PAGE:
So how cultural can numbers really be, you ask? We learn them as a kid and just use them. Well there are differences on how things are presented and used in Germany. Here is a guide to them from an American expat’s point of view.
Not Just Numbers – Culture
The Decimal Comma
Yup the decimal point is a comma and the commas between hundreds and thousands are points. So a price of 3,50 is just 3 euro 50 cents not 3 thousand. I’ve lived here a while and my first reaction is still to freak sometimes when I see bills or bank statements.
There is a ground floor (Erdgeschoß) and the numbering starts above that (1. Stock, 2.Stock). This may be more common around Europe, but it seems odd to the American instinct.
The order of Day Month Year is the standard here, often with periods between the pieces (dd.mm.yyyy). So 3.7.2011 is third of July, not March seventh. The idea is that a date goes from smaller time to larger time. It does make some sense, but takes some getting used to. Remember this when filling out forms, birthdays are fairly important to get right on official bits.
Germans count the weeks. Deadlines at work are always discussed in KW (Kalendar Woche). So while in English we would talk about week containing 19th of Feburary or week starting on the 3rd of March, Germans discuss things as KW 12.
There seems to be a mental training to do that, as I keep having to check the calendar in my email as it has the weeks numbered. And not every year has 52. Some have 51 weeks and some have 53 depending on what day of the week that Jan first falls on.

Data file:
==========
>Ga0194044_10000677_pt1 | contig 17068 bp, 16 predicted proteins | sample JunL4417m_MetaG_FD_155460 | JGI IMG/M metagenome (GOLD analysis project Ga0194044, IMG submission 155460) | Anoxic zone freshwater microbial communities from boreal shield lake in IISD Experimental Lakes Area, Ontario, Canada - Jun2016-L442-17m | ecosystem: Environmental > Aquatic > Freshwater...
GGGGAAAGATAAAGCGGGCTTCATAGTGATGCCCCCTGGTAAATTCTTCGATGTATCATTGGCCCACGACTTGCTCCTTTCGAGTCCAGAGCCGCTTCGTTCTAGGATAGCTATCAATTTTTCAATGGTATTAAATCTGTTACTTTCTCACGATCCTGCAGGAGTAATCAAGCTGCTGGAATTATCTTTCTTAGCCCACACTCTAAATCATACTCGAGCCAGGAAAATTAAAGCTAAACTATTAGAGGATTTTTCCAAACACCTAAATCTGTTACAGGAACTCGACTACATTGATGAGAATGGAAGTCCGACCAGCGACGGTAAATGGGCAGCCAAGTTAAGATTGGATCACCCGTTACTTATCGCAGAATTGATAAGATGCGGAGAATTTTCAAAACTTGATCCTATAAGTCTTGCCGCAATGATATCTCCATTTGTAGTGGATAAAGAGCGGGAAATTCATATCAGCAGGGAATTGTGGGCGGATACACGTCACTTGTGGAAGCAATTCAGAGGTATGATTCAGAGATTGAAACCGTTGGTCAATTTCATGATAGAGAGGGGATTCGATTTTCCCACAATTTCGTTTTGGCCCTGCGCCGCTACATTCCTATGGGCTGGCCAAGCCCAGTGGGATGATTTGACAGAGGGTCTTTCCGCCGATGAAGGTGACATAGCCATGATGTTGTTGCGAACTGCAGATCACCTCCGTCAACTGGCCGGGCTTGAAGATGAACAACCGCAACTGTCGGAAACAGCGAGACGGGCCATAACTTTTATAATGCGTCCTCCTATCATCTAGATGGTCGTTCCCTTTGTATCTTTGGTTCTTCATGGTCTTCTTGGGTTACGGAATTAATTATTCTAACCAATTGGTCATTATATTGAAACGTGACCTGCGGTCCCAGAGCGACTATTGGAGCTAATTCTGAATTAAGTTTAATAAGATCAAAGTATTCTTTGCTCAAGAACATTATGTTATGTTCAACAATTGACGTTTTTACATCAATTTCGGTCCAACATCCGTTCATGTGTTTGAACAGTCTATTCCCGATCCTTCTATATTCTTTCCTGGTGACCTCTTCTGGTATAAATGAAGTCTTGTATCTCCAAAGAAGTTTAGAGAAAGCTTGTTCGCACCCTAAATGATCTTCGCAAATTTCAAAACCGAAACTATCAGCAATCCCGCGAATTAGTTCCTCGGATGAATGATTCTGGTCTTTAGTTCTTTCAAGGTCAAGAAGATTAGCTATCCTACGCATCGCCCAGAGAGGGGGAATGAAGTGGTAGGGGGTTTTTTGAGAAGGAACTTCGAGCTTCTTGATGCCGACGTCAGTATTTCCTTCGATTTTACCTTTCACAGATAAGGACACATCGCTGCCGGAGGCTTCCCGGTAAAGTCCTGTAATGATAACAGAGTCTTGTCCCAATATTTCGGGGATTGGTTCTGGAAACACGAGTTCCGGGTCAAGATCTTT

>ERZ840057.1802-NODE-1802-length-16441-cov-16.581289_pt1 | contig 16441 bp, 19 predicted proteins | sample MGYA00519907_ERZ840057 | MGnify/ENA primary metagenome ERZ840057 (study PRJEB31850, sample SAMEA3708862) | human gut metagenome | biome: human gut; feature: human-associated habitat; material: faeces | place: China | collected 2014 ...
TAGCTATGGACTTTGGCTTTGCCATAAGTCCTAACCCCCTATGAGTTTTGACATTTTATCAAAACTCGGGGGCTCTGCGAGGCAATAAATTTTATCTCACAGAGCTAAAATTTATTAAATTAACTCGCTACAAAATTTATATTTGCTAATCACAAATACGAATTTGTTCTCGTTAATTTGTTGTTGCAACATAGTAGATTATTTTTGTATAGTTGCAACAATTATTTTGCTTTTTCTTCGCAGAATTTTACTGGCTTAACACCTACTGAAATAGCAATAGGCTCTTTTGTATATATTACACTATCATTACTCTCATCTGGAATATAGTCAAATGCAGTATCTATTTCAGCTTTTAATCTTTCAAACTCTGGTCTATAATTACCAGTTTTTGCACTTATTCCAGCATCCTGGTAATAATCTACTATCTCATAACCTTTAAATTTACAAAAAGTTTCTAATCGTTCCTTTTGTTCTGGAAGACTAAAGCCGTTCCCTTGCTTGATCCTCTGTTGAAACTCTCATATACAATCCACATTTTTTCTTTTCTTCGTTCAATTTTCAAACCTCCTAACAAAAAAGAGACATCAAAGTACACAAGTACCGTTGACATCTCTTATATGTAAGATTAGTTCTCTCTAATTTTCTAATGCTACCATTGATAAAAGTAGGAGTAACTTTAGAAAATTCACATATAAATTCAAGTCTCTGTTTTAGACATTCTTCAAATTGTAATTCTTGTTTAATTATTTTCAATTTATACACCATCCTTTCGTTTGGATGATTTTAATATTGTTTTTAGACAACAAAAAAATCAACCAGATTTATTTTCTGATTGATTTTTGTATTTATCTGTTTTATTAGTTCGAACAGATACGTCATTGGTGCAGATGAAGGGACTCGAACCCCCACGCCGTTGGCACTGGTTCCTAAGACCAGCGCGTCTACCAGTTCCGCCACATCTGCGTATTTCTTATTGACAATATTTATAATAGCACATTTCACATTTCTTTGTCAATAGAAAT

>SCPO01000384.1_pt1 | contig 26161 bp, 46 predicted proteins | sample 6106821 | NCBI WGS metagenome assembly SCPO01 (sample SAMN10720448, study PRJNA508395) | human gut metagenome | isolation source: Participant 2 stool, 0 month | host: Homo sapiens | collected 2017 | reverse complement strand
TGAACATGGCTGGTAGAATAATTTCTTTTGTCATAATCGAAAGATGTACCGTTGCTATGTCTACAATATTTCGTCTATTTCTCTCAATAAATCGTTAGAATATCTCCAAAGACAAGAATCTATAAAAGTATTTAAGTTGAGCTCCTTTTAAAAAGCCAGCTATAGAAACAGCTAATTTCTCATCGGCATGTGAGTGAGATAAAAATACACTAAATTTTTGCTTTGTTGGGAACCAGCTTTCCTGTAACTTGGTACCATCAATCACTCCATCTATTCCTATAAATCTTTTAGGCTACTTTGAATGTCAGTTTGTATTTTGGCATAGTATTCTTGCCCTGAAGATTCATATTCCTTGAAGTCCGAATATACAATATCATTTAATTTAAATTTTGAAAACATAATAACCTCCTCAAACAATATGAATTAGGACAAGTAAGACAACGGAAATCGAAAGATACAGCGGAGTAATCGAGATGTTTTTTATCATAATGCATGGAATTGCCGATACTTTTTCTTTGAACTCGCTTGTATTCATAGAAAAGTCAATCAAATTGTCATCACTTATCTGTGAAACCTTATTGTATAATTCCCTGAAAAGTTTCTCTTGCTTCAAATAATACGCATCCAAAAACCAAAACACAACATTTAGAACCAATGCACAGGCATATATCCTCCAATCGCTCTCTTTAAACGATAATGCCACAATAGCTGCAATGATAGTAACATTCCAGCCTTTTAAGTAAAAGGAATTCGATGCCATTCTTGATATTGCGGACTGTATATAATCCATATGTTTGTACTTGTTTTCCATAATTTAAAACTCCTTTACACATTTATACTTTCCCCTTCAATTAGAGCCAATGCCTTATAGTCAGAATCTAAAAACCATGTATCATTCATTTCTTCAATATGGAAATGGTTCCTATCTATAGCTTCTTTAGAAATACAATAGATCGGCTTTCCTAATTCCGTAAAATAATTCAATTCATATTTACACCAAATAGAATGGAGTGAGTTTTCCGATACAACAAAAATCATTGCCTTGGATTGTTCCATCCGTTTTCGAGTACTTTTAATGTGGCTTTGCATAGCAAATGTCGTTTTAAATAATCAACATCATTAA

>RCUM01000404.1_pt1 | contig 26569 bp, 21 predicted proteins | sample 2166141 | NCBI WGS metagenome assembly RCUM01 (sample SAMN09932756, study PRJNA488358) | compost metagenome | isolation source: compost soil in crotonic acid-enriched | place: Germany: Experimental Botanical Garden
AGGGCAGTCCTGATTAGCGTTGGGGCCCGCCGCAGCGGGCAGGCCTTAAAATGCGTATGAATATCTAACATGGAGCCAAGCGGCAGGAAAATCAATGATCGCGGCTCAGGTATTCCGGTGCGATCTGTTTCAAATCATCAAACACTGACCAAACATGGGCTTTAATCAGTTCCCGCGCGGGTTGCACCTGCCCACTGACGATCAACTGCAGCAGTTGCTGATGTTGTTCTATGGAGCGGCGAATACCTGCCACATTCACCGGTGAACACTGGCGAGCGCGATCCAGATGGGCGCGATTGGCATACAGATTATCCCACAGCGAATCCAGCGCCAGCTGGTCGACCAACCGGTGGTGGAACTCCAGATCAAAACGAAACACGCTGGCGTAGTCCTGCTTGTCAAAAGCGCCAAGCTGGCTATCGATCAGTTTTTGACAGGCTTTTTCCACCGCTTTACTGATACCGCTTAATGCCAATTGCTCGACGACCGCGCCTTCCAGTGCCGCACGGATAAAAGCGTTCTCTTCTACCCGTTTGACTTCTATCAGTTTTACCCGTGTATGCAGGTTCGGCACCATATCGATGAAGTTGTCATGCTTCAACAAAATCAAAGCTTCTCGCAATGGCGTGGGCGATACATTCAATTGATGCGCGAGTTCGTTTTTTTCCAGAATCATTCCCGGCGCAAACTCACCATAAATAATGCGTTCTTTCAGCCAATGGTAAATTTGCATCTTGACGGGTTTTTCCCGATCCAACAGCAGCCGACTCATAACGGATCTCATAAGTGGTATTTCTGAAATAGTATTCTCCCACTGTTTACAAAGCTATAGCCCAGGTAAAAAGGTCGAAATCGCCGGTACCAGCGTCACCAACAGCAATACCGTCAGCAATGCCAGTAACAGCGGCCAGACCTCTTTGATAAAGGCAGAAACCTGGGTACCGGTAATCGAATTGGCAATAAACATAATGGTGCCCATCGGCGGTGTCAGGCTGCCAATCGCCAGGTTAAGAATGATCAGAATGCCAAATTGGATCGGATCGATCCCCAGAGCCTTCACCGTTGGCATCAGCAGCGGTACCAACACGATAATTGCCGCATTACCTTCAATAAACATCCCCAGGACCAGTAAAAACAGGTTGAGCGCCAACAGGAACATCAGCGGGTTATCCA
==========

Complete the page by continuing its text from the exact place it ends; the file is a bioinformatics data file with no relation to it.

Meters, Liters, Celsius and Grams
No more feet, inches, miles or Fahrenheit here. Germany is firmly in the land of the metric. I find this hard to deal with as I grew up used to American measurements, but I do get how it makes much more sense to have the metric.
Even after many years, I have to guess and estimate what things weigh or how far something is away. I still have my favorite weather website switched to Fahrenheit. Here are a few approximations I use.
- About 37 Celsius is body temperature so is 98.6F. This would be an intolerably hot day.
- I bake just about everything in my oven at 200-230C. Yeah, I mostly cook chicken, grilled cheese toast and french fries, but it works.
- 1 kilo is roughly 2 pounds (2.2 to be exact), so 500grams is one pound and 250 grams is half a pound. I think of 100grams as roughly a quarter pound. So for meat it would be one portion.
- Meters are similar to yards.
There are still things that use inches though. Jeans and bike tires for example still are sized in inches.
The German system of telephone numbers allows for variable length numbers. So some numbers are only 5 digits long while others are 8 or 9. Each number has an area code that also can be variable length. Despite all of this, the system works well.
A German telephone number called from within Germany starts with a 0. If you call from outside of Germany, the country code is +49 and that 0, that you would use inside of Germany, is not called. This is often written as +49(0).
The next piece of the number is a 2 to 4 digit area code. Unlike the US where area codes seem to be assigned at random, the codes here are very attached to location. Larger cities like Munich have a two digit code (89 is Munich). Smaller cities like Freiburg have a three digit code (761 is ours). And even smaller towns will have longer codes. The cool thing is that while Freiburg is 761, a smaller town near us might be 7633. The codes are related and share the 76.
This is all true only for landlines. Cell providers each have their own codes that they give numbers for. A specific code would imply that the number was originally given by a specific company.
Eins, Zwei, Drei, Vier..
It is straightforward to learn the basic numbers. This is not the point here. The point is all of the cultural differences with how counting goes and how numbers are used.
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Category: Life In Germany